"He scores! Messier! Messier!" Rosen etched himself into New Yorkers' minds forever with his call of the 1994 Stanley Cup Finals, and he's held a special place in their hearts ever since.
If you grew up in the south, you KNEW Larry Munson. He was a deity in the state of Georgia.
I bet, if you look hard enough, you'll find a couple of churches built in his honor.
Niehaus has been turning heads ever since the first pitch he called in Seattle Mariners history.
He was renowned for his fantastic catch phrases, such as "Get out the rye bread and mustard, Grandma, it is grand salami time!" and "It will fly away!" (sometimes "Fly, fly away!"), which was seen on home runs.
Niehaus is the only broadcaster the Mariners have had. How will they replace a legend?
His unique playcalling style made him an icon. He was beloved by fans, players and coaches alike, and his absence has been tangible on Lakers' radio broadcasts since his death in 2002.
When you invent phrases like slam dunk, air ball and "no harm, no foul," you're bound to be revered. It also helps to do that while being the primary voice for one of the NBA's most successful franchises.
Joe and Marty were Cincinnati baseball. They were, and still are deities in the city, and even though Marty's still doing announcing, it's just not the same without the Old Lefty.
They were the perfect combination of fun and seriousness, and they probably would have continued to dominate until they rode off into the sunset.
Harwell was the Detroit Tigers, and he embodied the city of Detroit itself. Hard-working, blue-collar and tough.
He had so many signature calls that it's tough to pick just one, although his "That one is LOOOONG Gone!" was sure fantastic.
Uke has had a wide-ranging and varied career. He's best known as the Milwaukee Brewers' radio announcer, but he's been in movies, on The Tonight Show with Johnny Carson and is a successful standup comedian.
He's an icon, and he's certainly worthy of a spot on this list.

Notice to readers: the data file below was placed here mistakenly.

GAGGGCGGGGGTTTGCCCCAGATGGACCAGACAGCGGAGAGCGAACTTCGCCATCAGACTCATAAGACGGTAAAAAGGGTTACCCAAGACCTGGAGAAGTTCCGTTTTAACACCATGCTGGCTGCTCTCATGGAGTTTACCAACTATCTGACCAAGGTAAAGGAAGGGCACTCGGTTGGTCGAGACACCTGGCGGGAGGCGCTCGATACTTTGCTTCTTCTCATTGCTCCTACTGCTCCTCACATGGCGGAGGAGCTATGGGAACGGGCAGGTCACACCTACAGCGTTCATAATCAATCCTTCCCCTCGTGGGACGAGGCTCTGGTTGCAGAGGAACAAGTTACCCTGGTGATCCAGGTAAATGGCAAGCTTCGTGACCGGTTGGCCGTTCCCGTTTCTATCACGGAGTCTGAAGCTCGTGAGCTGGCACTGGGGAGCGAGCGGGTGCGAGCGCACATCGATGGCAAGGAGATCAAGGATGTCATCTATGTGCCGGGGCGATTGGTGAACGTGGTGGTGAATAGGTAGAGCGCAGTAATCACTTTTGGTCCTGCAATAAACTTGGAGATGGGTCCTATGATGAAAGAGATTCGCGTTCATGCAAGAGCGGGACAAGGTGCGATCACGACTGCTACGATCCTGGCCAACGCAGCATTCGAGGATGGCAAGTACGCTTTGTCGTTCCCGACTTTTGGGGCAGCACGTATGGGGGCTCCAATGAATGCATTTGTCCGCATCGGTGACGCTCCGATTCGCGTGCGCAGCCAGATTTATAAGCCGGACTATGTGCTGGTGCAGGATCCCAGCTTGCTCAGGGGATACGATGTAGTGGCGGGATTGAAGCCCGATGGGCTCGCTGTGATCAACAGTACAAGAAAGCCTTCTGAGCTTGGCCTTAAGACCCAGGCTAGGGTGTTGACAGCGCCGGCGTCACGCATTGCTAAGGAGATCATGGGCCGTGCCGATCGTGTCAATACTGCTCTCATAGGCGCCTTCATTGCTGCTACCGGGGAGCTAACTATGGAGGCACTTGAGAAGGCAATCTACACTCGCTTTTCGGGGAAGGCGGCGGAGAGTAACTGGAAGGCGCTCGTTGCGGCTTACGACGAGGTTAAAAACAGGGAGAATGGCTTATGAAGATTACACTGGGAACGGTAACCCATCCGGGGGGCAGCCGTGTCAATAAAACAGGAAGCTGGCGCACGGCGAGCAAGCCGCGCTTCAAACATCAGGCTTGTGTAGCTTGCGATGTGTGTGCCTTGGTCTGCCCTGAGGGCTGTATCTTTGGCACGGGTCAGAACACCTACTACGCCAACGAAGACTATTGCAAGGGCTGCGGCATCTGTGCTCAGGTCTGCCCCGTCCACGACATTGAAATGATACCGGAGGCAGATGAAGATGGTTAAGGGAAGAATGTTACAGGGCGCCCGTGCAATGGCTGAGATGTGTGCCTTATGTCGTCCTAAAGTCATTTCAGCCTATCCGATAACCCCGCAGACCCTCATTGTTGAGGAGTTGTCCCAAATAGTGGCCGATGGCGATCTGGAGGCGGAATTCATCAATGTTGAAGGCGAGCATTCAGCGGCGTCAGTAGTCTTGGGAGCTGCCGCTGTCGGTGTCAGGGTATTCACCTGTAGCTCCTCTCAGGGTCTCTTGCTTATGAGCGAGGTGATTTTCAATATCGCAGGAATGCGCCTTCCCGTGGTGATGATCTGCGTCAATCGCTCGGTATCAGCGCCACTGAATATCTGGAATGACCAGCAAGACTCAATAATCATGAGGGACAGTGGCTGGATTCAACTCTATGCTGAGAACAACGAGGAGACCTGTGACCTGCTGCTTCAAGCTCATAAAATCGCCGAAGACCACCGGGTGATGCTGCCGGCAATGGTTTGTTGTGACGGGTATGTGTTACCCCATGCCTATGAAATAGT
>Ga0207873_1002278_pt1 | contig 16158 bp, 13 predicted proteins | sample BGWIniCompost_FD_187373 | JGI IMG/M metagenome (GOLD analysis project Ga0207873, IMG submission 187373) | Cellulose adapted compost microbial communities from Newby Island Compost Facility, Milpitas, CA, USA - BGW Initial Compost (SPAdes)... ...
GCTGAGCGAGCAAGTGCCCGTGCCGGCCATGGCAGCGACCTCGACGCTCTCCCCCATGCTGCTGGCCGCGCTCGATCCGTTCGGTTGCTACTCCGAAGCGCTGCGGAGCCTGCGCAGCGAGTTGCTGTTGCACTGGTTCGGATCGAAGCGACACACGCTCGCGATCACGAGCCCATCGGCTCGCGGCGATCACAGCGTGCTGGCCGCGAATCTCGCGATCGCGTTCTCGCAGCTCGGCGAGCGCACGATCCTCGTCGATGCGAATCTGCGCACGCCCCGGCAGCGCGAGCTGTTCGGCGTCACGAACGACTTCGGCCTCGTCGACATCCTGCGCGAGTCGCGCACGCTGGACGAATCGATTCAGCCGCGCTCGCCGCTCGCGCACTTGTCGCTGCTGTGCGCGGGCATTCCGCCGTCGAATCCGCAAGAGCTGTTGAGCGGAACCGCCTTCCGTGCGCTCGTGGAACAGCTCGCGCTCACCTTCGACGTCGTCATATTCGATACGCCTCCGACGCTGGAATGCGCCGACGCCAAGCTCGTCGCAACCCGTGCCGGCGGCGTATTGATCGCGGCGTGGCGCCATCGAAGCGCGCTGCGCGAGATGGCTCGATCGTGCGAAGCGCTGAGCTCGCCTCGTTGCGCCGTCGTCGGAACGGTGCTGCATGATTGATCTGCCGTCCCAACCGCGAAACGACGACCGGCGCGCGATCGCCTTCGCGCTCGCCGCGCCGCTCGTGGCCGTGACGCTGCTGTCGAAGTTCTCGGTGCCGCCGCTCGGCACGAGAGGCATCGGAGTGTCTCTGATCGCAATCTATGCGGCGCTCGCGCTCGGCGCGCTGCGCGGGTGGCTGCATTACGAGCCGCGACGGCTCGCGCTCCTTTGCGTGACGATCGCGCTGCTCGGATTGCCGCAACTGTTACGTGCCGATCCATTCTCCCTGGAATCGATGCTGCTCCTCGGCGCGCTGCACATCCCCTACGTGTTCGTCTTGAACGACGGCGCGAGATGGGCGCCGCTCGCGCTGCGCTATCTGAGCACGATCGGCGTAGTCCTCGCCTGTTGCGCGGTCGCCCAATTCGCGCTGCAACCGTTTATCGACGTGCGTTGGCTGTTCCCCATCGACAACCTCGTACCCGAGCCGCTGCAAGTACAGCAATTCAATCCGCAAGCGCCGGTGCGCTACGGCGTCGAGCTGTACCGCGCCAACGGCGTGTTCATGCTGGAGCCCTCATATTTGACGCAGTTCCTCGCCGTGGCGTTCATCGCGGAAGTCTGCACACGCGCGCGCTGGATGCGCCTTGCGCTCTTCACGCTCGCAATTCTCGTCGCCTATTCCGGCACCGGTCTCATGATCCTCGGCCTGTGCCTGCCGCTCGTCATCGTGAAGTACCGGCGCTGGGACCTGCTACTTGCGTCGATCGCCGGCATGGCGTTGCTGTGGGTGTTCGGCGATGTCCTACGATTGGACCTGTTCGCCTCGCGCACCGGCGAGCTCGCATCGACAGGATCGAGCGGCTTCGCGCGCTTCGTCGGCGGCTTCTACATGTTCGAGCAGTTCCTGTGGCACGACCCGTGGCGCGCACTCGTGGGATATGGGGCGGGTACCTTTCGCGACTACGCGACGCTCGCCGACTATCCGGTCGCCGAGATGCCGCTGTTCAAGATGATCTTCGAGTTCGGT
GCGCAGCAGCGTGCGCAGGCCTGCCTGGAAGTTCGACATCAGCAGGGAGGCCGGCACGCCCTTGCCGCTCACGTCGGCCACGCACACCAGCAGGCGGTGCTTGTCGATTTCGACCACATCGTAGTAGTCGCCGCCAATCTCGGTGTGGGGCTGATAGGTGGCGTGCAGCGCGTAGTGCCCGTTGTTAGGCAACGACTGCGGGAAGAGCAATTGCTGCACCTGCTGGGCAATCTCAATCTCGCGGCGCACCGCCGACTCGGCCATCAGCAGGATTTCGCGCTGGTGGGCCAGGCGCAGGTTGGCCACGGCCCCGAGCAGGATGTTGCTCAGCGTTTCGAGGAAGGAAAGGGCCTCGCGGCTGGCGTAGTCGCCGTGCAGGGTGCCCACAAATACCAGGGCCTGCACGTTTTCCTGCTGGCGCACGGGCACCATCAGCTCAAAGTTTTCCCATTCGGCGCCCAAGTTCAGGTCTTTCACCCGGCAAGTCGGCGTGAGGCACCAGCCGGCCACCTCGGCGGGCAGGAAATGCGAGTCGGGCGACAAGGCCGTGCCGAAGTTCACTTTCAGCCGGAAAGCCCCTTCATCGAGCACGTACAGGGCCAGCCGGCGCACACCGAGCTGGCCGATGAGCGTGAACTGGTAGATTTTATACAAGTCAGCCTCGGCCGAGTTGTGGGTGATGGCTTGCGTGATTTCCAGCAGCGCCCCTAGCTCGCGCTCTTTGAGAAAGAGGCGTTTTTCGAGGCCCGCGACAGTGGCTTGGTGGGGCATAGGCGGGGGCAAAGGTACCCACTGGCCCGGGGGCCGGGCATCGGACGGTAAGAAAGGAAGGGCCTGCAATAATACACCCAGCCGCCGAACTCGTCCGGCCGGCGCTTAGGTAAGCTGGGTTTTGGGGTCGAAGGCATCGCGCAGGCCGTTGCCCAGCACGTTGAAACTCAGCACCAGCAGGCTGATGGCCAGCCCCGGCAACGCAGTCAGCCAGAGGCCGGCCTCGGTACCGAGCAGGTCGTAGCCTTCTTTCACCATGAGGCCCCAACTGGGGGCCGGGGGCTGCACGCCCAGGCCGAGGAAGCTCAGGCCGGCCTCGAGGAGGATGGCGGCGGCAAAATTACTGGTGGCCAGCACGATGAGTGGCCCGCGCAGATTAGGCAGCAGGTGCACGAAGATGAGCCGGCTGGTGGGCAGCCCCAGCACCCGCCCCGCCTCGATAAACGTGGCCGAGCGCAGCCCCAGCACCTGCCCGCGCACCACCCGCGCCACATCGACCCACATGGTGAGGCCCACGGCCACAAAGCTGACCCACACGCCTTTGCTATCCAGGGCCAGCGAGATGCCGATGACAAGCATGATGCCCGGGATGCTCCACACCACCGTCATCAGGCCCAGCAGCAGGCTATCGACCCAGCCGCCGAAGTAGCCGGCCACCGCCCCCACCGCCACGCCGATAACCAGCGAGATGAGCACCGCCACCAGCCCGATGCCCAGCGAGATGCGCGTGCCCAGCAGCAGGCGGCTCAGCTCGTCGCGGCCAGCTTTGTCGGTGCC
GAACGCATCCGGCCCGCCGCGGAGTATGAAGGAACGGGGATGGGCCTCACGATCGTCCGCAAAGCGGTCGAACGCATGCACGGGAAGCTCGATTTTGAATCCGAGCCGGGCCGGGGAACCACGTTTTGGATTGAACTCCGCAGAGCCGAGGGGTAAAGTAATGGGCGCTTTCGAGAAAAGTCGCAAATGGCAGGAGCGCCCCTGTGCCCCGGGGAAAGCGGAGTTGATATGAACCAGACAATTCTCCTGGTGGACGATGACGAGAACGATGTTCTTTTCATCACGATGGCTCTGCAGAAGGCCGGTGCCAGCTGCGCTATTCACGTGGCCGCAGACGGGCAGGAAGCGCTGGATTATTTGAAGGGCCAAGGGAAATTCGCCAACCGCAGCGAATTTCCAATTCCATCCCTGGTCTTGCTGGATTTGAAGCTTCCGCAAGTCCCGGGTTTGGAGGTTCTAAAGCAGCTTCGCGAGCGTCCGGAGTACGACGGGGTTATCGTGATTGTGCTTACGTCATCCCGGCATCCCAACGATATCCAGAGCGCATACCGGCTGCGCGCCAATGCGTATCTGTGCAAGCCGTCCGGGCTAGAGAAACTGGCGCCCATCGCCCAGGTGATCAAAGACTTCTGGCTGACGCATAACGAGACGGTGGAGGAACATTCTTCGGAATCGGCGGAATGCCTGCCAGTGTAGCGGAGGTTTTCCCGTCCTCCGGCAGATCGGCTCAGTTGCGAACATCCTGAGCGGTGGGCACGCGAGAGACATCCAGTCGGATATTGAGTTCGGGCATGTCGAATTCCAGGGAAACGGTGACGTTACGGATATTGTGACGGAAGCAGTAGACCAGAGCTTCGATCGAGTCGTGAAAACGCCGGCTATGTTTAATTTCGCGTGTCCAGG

From "JUST a bit outside" to "Get up! Get up! Get outta here! Gone!", Uecker has had plenty of catchphrases over the years.
Fortunately, he's still with us, charming the pants off the baseball world.
Whoa Nelly! By the end of his career, Keith Jackson was college football. Not for a particular school; instead, Jackson was the voice that made it all worthwhile.
His prose was brilliant, his witticisms clever, and Jackson is undoubtedly the most beloved college football broadcaster of all time.
It really is remarkable that the drawling Scully is famous in the same city as the quick jabbering Chick Hearn.
But they're both icons, and Scully has been the Dodgers' announcer since they arrived in Los Angeles.
When he retires, he will be sorely missed.
It seems like any time history was made, in any sport, Jack Buck was there to tell us about it.
He was beloved across the country, even in Chicago, where the Cubs let him during sing the seventh inning stretch.
And for a Cardinals' broadcaster to do that at Wrigley Field is a testament to how much Buck meant to the baseball world.
We lost a legend when Harry Kalas passed away in 2009. He was the voice of Phillies baseball and NFL Films.
When you make Philly fans cheer your memory, you must be beloved.
When your team dedicates a statue at its main gates to you, you know you are an icon.
And Caray truly was an icon. Beloved by fans, media, players, everyone. He cannot be replaced in the hearts of Cubs' fans, and his death was a dark day for baseball and the sports world as a whole.
Despite having died 12 years ago, he is still one of the most recognizable announcers in baseball, and there will never be another like him.